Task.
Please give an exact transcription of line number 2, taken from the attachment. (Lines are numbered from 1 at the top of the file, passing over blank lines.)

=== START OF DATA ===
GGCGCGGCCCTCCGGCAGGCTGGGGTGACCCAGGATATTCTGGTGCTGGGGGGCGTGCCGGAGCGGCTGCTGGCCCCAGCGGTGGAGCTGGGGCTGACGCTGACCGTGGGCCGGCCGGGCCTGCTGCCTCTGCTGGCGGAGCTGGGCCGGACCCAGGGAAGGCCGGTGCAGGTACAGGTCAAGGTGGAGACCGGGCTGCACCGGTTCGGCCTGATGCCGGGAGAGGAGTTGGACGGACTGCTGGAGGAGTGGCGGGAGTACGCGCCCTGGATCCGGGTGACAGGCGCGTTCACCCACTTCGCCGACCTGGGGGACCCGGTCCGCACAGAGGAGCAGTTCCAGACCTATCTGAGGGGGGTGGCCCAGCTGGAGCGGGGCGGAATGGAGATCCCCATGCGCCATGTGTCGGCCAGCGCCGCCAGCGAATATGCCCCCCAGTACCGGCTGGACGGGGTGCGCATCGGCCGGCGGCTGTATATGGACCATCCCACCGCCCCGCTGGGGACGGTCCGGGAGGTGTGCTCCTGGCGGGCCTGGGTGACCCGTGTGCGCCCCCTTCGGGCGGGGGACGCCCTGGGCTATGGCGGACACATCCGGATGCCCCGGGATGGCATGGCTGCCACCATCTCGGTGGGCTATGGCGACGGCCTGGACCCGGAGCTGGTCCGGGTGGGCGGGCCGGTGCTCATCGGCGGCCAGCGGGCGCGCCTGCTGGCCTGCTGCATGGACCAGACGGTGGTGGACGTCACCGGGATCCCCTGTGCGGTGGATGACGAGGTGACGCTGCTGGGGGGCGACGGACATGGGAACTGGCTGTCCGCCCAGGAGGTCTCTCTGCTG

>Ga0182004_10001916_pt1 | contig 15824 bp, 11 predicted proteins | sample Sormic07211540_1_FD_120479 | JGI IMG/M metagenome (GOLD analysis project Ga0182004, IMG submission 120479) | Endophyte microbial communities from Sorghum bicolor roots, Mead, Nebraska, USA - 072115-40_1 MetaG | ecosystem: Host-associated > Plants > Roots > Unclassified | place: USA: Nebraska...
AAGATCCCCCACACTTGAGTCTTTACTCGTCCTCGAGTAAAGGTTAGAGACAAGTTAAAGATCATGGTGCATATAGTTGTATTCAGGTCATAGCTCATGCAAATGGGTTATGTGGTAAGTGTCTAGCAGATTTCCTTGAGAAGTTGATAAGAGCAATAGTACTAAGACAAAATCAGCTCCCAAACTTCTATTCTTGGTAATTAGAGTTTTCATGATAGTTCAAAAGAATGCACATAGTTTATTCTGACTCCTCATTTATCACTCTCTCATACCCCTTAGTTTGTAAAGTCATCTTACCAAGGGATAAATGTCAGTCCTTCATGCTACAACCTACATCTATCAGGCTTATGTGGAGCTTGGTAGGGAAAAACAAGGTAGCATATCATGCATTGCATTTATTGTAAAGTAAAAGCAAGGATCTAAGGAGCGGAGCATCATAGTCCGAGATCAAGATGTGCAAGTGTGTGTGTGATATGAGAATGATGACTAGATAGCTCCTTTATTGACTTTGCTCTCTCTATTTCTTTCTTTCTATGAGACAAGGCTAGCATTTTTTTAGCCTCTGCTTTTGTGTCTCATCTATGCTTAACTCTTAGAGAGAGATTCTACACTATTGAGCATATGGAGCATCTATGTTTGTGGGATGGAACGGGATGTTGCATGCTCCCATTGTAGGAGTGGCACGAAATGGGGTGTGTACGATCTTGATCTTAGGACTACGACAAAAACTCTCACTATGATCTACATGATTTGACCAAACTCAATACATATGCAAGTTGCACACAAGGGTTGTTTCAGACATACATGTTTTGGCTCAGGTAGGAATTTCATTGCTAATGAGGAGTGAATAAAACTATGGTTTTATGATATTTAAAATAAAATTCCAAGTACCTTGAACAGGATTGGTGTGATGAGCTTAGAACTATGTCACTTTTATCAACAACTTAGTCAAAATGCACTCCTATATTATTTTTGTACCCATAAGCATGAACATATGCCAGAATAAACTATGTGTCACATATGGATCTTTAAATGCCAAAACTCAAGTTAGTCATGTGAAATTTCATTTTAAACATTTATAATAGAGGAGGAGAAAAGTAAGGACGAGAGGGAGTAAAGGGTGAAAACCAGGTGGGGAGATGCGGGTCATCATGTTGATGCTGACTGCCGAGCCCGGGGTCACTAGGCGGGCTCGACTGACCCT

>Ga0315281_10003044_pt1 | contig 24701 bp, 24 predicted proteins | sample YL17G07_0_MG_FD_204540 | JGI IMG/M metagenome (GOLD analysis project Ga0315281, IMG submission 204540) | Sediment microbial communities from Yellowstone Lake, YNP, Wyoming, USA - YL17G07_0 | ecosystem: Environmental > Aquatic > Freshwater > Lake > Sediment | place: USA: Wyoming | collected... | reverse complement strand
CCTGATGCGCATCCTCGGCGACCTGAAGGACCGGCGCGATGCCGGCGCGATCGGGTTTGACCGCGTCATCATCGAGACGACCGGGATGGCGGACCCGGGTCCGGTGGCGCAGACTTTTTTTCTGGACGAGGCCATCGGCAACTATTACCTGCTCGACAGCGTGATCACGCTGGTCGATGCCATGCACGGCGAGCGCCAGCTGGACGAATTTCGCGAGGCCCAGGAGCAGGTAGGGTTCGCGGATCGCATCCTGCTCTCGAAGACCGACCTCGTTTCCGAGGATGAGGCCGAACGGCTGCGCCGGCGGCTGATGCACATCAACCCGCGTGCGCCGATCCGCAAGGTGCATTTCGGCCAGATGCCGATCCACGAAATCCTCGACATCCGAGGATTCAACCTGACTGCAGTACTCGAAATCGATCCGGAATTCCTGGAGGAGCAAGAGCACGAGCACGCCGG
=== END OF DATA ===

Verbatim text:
>Ga0182004_10001916_pt1 | contig 15824 bp, 11 predicted proteins | sample Sormic07211540_1_FD_120479 | JGI IMG/M metagenome (GOLD analysis project Ga0182004, IMG submission 120479) | Endophyte microbial communities from Sorghum bicolor roots, Mead, Nebraska, USA - 072115-40_1 MetaG | ecosystem: Host-associated > Plants > Roots > Unclassified | place: USA: Nebraska...